‘Pee in the water,’ I said.

‘Ew, you povo grot,’ he said.

Cars drove slowly through the carpark, allowing sweaty beachgoers and pedestrians to cross from the beach to Bondi Pavilion. We crossed and Benny headed underneath one of the many archways of the Pavilion while I sat on the steps underneath an archway that read Gallery.

People were drenched in sweat and ocean water, others bought coffee and sandwiches in their bathing suits. Beachside, two men carrying large surfboards stopped past a cart selling corn. A tanned girl with long, dark hair smiled at them, flashing pearly-white teeth. Benny stood under the Gallery archway having finished in the bathroom. He surveyed the sun-struck beach, then lingered his gaze on the cart and its attendant. It was so hot that the fumes rising from the asphalt made the cart shimmer like a mirage, all hazy and distant and unattainable thanks to the harsh elements of nature. Because we had no money, we believed the mirage.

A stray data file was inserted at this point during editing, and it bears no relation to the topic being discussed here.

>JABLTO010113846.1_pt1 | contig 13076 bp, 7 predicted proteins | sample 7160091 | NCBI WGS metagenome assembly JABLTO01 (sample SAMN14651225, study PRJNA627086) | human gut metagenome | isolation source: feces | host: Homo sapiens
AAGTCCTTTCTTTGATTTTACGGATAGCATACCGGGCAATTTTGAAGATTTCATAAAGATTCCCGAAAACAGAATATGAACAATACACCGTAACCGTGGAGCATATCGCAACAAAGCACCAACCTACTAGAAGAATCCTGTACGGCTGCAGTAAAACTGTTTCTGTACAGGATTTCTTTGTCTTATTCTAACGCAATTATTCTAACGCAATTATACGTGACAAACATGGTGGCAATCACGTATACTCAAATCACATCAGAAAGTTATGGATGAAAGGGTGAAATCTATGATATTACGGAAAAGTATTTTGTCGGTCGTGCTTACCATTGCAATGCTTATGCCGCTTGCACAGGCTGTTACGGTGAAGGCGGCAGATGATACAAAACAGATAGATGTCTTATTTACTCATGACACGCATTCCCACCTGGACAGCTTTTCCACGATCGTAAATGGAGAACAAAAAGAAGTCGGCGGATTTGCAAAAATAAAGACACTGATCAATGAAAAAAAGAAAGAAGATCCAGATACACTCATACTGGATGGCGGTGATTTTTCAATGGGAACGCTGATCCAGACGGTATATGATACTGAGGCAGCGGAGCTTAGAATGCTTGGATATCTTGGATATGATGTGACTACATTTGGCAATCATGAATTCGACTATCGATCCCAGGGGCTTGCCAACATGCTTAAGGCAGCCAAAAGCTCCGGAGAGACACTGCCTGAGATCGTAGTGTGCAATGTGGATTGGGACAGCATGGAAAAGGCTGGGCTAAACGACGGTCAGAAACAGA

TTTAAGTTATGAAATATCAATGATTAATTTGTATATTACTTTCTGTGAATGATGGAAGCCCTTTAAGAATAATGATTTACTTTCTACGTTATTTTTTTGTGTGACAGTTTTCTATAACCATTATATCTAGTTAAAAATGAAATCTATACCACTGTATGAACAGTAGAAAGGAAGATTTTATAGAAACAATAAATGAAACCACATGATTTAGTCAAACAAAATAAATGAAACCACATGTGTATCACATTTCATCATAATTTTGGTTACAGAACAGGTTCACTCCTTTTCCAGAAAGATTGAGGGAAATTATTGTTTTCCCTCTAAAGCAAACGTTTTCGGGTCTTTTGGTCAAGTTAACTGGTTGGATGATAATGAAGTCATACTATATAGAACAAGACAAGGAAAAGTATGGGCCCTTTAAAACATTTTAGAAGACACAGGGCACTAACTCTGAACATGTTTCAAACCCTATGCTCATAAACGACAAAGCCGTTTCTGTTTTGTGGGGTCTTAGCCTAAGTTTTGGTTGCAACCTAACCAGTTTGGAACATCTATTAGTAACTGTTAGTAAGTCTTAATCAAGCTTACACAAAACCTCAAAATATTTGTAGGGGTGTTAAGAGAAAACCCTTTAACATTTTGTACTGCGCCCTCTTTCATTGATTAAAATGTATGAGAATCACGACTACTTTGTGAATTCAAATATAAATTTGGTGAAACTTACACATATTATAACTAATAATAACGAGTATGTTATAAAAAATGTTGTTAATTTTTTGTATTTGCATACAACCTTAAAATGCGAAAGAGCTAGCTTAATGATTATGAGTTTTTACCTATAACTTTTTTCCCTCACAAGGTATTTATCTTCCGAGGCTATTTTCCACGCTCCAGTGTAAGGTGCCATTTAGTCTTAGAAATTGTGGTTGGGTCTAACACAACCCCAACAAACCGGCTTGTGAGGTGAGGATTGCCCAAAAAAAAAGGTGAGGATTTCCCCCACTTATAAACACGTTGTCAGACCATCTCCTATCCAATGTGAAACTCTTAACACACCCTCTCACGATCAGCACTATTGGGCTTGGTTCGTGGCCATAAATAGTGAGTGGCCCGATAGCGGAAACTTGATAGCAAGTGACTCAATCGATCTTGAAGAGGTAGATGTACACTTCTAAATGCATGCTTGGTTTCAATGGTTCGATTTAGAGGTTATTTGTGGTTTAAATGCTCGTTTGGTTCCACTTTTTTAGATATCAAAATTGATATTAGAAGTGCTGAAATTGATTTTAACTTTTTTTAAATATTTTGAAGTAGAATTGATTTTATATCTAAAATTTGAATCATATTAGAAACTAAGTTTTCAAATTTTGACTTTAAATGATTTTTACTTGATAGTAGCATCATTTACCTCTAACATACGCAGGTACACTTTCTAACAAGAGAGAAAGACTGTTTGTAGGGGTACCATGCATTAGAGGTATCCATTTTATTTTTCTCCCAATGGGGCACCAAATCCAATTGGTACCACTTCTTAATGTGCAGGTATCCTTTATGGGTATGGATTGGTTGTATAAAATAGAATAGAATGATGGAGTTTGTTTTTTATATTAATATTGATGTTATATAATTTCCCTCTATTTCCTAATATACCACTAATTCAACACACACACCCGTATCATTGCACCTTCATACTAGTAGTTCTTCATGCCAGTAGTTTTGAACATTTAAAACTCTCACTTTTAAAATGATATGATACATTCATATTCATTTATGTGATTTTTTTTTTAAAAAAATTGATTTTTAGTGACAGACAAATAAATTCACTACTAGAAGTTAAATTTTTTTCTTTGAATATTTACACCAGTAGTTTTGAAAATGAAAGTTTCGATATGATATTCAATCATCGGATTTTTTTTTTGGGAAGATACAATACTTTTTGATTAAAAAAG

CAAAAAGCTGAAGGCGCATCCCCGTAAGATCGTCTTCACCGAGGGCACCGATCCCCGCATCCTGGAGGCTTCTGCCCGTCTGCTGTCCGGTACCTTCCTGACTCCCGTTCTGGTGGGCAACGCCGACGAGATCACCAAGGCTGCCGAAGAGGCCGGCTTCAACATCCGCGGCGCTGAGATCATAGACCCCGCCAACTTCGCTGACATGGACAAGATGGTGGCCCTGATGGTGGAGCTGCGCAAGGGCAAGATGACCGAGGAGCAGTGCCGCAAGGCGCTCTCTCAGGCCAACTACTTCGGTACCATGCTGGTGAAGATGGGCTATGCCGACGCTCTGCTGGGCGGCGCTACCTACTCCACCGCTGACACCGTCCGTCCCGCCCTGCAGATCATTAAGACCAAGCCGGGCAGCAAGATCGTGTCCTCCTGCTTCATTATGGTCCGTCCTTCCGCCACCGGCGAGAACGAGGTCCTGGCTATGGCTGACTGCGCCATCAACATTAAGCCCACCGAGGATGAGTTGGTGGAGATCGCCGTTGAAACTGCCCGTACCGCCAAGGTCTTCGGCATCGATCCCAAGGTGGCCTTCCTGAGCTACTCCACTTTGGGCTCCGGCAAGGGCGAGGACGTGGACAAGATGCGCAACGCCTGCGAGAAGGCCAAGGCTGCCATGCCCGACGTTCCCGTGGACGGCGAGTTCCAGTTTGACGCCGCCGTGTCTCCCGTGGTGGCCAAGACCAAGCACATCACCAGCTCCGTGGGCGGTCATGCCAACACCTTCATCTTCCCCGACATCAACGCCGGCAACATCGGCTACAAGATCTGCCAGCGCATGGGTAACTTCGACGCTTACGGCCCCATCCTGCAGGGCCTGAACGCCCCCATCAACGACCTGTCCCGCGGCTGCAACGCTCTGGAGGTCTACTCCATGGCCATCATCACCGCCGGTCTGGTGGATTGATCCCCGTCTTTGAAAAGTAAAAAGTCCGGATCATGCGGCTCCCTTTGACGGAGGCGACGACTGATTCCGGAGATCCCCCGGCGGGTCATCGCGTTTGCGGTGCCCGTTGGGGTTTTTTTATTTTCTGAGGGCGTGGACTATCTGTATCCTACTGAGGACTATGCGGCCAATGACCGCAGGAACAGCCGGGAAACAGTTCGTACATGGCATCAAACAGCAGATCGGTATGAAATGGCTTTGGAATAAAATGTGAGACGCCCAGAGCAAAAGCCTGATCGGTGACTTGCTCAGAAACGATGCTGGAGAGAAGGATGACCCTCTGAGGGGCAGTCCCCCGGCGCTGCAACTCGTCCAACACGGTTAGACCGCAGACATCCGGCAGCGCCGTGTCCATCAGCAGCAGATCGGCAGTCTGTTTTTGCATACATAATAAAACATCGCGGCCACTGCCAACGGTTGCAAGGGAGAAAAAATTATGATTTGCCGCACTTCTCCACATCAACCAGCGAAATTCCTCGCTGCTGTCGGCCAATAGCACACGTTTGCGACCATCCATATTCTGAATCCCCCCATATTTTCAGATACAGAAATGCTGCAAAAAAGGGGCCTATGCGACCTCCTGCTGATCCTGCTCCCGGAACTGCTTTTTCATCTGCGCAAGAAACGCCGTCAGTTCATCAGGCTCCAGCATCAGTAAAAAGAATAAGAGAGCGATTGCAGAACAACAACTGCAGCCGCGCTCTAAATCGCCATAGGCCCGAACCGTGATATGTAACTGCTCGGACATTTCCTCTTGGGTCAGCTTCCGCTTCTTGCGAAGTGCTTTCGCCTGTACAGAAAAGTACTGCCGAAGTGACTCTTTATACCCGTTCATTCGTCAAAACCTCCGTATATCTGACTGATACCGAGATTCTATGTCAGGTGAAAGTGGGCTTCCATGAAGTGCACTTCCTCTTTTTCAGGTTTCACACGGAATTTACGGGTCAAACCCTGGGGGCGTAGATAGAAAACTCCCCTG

On the beach, my aunt sliced up the watermelon. A small girl from the family next to us watched as I ate, watched as pink juice ran down my arms and spotted the sand, and didn’t stop watching until I bit into the green skin. My aunt put the remainder of the watermelon in a container to store in the esky and said in Sureth, ‘What’s wrong with this girl? She’s always looking at us.’ I looked away from the small girl to Benny eyeing the corn cart. More people were lining up. Benny told me to get some money.

‘How?’

‘Dunno, just get some. I wanna see what it’s all about.’

Then, as though making a feeble wish for water amid sand dunes, I turned to my mum.